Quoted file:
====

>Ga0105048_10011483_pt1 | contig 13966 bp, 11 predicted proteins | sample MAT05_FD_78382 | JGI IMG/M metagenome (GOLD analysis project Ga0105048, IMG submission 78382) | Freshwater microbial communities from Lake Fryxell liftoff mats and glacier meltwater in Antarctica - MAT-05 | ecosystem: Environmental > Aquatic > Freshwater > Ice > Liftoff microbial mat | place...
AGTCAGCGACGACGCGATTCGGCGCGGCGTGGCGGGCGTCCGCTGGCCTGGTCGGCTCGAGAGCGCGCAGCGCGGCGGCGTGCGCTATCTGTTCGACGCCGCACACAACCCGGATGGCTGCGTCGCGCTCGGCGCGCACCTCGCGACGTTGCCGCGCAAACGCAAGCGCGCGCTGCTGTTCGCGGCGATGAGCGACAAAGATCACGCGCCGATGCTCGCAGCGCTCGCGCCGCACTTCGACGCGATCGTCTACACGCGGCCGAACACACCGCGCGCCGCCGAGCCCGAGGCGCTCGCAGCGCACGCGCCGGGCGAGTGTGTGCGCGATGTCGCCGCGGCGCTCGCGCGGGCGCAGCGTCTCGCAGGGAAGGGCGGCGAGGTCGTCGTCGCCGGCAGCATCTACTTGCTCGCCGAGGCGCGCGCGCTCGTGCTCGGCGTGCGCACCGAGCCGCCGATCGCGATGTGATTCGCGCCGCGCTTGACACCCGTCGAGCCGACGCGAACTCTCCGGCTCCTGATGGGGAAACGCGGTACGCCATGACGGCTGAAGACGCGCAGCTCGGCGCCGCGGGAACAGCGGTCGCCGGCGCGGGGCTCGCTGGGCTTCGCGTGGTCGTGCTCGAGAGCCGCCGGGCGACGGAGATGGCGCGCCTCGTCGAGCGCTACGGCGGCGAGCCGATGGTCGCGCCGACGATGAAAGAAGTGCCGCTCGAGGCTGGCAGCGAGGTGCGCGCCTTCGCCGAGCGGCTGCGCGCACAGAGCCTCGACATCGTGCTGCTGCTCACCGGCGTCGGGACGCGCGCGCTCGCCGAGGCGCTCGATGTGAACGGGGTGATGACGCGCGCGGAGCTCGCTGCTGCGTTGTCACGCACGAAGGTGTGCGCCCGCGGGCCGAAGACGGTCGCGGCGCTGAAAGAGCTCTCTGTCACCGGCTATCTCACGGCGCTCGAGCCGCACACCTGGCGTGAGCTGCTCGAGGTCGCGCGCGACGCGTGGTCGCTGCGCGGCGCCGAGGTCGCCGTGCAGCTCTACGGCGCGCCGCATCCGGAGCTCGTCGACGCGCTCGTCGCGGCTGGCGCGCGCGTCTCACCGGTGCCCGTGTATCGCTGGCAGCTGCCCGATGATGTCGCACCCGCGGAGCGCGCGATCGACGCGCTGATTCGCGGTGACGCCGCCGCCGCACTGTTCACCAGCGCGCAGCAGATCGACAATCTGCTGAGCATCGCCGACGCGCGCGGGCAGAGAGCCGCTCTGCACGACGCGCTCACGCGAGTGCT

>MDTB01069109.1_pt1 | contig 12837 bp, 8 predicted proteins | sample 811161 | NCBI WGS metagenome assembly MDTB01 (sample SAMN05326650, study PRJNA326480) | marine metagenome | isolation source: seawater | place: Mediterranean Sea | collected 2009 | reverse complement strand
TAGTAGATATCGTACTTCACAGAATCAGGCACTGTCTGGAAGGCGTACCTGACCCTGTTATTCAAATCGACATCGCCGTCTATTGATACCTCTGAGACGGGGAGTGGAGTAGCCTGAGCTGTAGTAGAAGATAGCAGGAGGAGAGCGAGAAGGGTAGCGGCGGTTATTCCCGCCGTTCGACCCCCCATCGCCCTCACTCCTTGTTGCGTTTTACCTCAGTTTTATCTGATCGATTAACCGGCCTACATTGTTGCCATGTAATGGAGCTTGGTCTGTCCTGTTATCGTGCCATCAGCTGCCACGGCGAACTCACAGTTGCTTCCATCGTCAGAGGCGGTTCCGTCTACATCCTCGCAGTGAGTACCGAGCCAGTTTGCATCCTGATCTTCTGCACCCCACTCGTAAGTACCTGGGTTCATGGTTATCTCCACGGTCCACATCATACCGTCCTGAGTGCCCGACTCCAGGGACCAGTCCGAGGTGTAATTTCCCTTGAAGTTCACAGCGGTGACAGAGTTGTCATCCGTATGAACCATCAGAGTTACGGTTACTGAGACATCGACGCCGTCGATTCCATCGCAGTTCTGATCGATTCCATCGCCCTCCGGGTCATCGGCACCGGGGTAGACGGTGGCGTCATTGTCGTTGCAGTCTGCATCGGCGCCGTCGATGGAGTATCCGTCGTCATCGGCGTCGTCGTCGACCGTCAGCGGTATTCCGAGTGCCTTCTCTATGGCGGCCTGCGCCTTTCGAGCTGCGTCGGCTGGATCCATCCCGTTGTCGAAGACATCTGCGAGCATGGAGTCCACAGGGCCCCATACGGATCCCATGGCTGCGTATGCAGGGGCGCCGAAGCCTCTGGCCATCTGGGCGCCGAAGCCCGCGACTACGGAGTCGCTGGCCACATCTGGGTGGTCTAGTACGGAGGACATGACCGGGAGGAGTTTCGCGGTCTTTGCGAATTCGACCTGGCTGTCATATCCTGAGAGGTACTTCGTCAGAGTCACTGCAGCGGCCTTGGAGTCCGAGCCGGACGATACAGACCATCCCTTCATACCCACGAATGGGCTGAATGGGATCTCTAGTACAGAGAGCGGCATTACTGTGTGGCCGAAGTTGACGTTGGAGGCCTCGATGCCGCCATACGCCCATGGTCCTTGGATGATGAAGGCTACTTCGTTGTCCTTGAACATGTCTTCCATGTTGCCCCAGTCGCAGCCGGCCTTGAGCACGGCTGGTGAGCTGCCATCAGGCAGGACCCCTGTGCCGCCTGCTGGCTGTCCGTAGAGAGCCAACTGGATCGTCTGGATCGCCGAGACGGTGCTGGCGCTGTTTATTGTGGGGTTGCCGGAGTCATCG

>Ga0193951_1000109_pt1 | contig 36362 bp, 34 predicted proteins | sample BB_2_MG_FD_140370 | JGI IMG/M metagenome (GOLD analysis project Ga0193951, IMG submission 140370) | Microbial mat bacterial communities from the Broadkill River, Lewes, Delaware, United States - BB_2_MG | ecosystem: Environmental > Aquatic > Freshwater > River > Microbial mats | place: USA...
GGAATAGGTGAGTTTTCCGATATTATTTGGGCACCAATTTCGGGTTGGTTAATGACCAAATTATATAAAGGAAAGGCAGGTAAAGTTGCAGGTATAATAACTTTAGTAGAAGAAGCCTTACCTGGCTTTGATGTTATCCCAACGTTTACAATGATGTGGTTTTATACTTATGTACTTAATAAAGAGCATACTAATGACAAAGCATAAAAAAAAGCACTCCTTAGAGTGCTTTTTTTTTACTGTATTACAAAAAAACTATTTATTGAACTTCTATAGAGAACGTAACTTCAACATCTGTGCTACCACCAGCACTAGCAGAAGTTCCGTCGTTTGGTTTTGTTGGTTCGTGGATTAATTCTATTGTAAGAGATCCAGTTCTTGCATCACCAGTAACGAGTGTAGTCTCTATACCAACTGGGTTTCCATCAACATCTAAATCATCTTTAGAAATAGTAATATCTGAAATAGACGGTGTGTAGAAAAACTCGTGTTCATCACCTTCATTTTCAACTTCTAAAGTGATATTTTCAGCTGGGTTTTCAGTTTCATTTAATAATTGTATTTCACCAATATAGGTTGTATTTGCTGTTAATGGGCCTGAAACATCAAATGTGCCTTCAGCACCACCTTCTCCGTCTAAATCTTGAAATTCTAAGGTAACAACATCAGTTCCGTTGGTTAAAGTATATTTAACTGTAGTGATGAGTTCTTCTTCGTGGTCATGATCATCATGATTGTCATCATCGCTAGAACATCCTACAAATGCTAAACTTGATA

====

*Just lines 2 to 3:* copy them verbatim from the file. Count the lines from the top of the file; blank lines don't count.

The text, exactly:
AGTCAGCGACGACGCGATTCGGCGCGGCGTGGCGGGCGTCCGCTGGCCTGGTCGGCTCGAGAGCGCGCAGCGCGGCGGCGTGCGCTATCTGTTCGACGCCGCACACAACCCGGATGGCTGCGTCGCGCTCGGCGCGCACCTCGCGACGTTGCCGCGCAAACGCAAGCGCGCGCTGCTGTTCGCGGCGATGAGCGACAAAGATCACGCGCCGATGCTCGCAGCGCTCGCGCCGCACTTCGACGCGATCGTCTACACGCGGCCGAACACACCGCGCGCCGCCGAGCCCGAGGCGCTCGCAGCGCACGCGCCGGGCGAGTGTGTGCGCGATGTCGCCGCGGCGCTCGCGCGGGCGCAGCGTCTCGCAGGGAAGGGCGGCGAGGTCGTCGTCGCCGGCAGCATCTACTTGCTCGCCGAGGCGCGCGCGCTCGTGCTCGGCGTGCGCACCGAGCCGCCGATCGCGATGTGATTCGCGCCGCGCTTGACACCCGTCGAGCCGACGCGAACTCTCCGGCTCCTGATGGGGAAACGCGGTACGCCATGACGGCTGAAGACGCGCAGCTCGGCGCCGCGGGAACAGCGGTCGCCGGCGCGGGGCTCGCTGGGCTTCGCGTGGTCGTGCTCGAGAGCCGCCGGGCGACGGAGATGGCGCGCCTCGTCGAGCGCTACGGCGGCGAGCCGATGGTCGCGCCGACGATGAAAGAAGTGCCGCTCGAGGCTGGCAGCGAGGTGCGCGCCTTCGCCGAGCGGCTGCGCGCACAGAGCCTCGACATCGTGCTGCTGCTCACCGGCGTCGGGACGCGCGCGCTCGCCGAGGCGCTCGATGTGAACGGGGTGATGACGCGCGCGGAGCTCGCTGCTGCGTTGTCACGCACGAAGGTGTGCGCCCGCGGGCCGAAGACGGTCGCGGCGCTGAAAGAGCTCTCTGTCACCGGCTATCTCACGGCGCTCGAGCCGCACACCTGGCGTGAGCTGCTCGAGGTCGCGCGCGACGCGTGGTCGCTGCGCGGCGCCGAGGTCGCCGTGCAGCTCTACGGCGCGCCGCATCCGGAGCTCGTCGACGCGCTCGTCGCGGCTGGCGCGCGCGTCTCACCGGTGCCCGTGTATCGCTGGCAGCTGCCCGATGATGTCGCACCCGCGGAGCGCGCGATCGACGCGCTGATTCGCGGTGACGCCGCCGCCGCACTGTTCACCAGCGCGCAGCAGATCGACAATCTGCTGAGCATCGCCGACGCGCGCGGGCAGAGAGCCGCTCTGCACGACGCGCTCACGCGAGTGCT

>MDTB01069109.1_pt1 | contig 12837 bp, 8 predicted proteins | sample 811161 | NCBI WGS metagenome assembly MDTB01 (sample SAMN05326650, study PRJNA326480) | marine metagenome | isolation source: seawater | place: Mediterranean Sea | collected 2009 | reverse complement strand